Yesterday I led a delegation from Croydon - comprising Cllr Tim Pollard, the Deputy Leader of the Council and Cabinet member responsible for education; Jon Rouse, the Chief Executive of the Council; and Frances Wadsworth, the Chief Executive of Croydon College - to meet David Willetts, the Minister for Universities, to seek his support for a multiversity in Croydon.
As regular readers of this blog will know, I reluctantly supported the Government's proposals to allow tuition fees to increase because I thought this was preferable to the two alternatives (reducing the number of people who go to university or introducing a graduate tax) and because by raising the threshold at which repayments start the Government has ensured that everyone will pay back less per month than under the current scheme, making it easier for people to afford a mortgage or rent.
But there is no denying that, despite everything the Government has done, the prospect of getting into so much debt may put some people off going to university, particularly those from less well-off backgrounds who tend to be more reluctant to get into debt. That would be a tragedy.
How do we avoid that happening? I believe a multiversity in Croydon could be part of the answer.
Croydon Council has long wanted to see a university in Croydon - it would help to diversify our economy and improve the town centre and it would help address the skills gap (Croydon has fewer people with a degree level qualification than the London average). The problem with establishing a new university, however, is that people want degrees from established institutions with good reputations and it takes a long time to build such a reputation. The answer therefore is have an institution that teaches people for degrees from a range of established institutions - a multiversity.
And we are not starting from scratch. Croydon College recently joined forces with the highly regarded University of Sussex, which is ranked in the top ten universities in the UK, and the majority of the College’s higher education courses are now validated by them. They are already in discussion with a number of other institutions.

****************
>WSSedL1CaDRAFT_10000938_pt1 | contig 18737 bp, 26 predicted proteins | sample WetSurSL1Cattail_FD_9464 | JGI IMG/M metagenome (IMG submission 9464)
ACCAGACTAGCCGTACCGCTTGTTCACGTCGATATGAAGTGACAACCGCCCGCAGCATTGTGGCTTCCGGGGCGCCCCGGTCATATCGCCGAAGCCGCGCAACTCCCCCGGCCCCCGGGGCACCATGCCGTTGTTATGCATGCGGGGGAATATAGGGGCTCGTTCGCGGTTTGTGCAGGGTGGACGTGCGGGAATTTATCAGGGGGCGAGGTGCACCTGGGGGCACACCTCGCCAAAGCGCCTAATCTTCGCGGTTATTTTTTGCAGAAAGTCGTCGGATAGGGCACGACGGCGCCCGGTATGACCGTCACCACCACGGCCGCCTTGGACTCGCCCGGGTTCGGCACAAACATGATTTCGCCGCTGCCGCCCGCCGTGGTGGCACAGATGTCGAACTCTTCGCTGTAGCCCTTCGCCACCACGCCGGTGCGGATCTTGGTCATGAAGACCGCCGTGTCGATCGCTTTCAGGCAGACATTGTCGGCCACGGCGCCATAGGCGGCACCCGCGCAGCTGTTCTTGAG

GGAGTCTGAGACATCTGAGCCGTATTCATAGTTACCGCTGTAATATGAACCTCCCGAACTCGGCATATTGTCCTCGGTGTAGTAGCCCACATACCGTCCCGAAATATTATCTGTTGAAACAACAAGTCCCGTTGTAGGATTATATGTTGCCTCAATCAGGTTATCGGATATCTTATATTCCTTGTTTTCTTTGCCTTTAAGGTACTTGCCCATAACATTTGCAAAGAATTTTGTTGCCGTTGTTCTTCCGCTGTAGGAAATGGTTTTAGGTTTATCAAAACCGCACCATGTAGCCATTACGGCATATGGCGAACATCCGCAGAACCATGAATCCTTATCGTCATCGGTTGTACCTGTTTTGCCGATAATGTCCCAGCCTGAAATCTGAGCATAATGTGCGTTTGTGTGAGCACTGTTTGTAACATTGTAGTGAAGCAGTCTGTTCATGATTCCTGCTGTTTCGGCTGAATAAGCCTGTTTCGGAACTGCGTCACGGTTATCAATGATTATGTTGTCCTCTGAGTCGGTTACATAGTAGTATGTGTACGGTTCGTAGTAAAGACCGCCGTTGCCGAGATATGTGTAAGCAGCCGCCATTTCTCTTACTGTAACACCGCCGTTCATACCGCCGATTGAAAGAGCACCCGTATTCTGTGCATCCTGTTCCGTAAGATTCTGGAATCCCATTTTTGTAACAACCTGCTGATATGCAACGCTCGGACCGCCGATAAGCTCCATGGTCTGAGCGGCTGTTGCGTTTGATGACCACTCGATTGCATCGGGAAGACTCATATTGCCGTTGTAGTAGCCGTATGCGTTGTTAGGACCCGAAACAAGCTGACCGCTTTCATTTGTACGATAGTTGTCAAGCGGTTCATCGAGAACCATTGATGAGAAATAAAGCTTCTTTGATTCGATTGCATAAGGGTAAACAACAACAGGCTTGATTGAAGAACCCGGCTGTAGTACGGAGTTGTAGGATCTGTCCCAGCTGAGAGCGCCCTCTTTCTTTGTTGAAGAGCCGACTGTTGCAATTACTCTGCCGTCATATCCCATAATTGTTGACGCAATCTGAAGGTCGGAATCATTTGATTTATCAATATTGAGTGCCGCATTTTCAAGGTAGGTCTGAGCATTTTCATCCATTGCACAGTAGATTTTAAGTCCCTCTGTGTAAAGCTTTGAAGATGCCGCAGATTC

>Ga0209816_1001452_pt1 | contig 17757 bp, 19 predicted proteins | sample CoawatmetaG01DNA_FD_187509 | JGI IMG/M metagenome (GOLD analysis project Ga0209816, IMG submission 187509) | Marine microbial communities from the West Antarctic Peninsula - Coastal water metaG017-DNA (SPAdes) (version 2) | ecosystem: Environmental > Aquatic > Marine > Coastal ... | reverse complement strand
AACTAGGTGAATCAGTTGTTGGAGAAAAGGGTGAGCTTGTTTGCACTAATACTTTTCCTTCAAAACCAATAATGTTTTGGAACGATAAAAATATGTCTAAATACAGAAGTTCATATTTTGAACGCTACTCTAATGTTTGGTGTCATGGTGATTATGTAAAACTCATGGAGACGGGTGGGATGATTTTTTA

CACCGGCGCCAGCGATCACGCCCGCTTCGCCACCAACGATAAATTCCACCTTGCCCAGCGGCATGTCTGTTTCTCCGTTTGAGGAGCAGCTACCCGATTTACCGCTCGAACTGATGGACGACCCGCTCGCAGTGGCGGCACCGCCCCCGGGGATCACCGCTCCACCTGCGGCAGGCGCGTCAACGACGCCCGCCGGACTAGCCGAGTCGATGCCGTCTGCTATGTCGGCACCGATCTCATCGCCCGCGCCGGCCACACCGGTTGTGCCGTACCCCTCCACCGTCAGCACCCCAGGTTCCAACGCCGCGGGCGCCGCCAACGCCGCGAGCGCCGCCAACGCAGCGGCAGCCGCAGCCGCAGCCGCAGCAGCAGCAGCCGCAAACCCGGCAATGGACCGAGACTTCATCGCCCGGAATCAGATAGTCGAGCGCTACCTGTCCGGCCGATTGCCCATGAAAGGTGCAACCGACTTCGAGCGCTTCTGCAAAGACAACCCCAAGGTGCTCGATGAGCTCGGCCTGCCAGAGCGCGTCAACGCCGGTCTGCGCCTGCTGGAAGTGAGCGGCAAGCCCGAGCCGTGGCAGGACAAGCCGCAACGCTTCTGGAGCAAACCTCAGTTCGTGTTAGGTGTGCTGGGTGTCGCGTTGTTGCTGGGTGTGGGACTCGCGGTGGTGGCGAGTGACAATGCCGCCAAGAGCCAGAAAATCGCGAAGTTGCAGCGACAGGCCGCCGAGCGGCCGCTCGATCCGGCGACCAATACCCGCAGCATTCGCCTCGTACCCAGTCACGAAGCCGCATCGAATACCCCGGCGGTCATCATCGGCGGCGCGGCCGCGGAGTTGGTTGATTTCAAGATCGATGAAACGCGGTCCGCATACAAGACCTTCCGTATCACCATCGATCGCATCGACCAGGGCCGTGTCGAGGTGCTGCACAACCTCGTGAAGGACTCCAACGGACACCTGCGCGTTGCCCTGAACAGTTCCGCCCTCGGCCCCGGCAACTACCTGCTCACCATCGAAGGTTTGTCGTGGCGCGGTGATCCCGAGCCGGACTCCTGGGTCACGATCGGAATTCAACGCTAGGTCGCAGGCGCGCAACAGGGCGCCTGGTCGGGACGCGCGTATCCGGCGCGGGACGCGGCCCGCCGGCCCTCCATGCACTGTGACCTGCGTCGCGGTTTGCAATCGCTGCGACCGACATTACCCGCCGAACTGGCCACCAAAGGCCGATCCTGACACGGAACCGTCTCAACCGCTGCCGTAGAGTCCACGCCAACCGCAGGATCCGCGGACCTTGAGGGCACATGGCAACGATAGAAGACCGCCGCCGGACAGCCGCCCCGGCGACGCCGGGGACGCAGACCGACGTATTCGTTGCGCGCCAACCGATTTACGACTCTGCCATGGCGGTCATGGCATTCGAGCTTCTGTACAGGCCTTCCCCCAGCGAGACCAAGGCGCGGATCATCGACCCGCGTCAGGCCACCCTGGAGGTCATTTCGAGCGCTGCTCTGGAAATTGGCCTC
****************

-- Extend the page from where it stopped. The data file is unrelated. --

You can see the attraction to young people from Croydon and the surrounding area. They could study for a degree from a prestigious university while living at home. And this different model of higher education might allow people to complete their degrees in two years rather than three and for a fee of less than the £6,000 a year that most universities will charge so that they would graduate with debts substantially less than the costs of having done a traditional three year degree.
What we need to do now is work up a detailed business case and what we wanted yesterday was to get the Minister's reaction and ask for support from his officials and the Higher Education Funding Council for England. I am delighted to say that he was really enthusiastic about the idea and happy to provide such support.
I think this is a really exciting idea. It would be good for the town and good for young people, many of whom I know feel it is unfair that they are being asked to help pay the price for the financial mess the previous Government got us into. I will be doing everything in my power to help make it happen.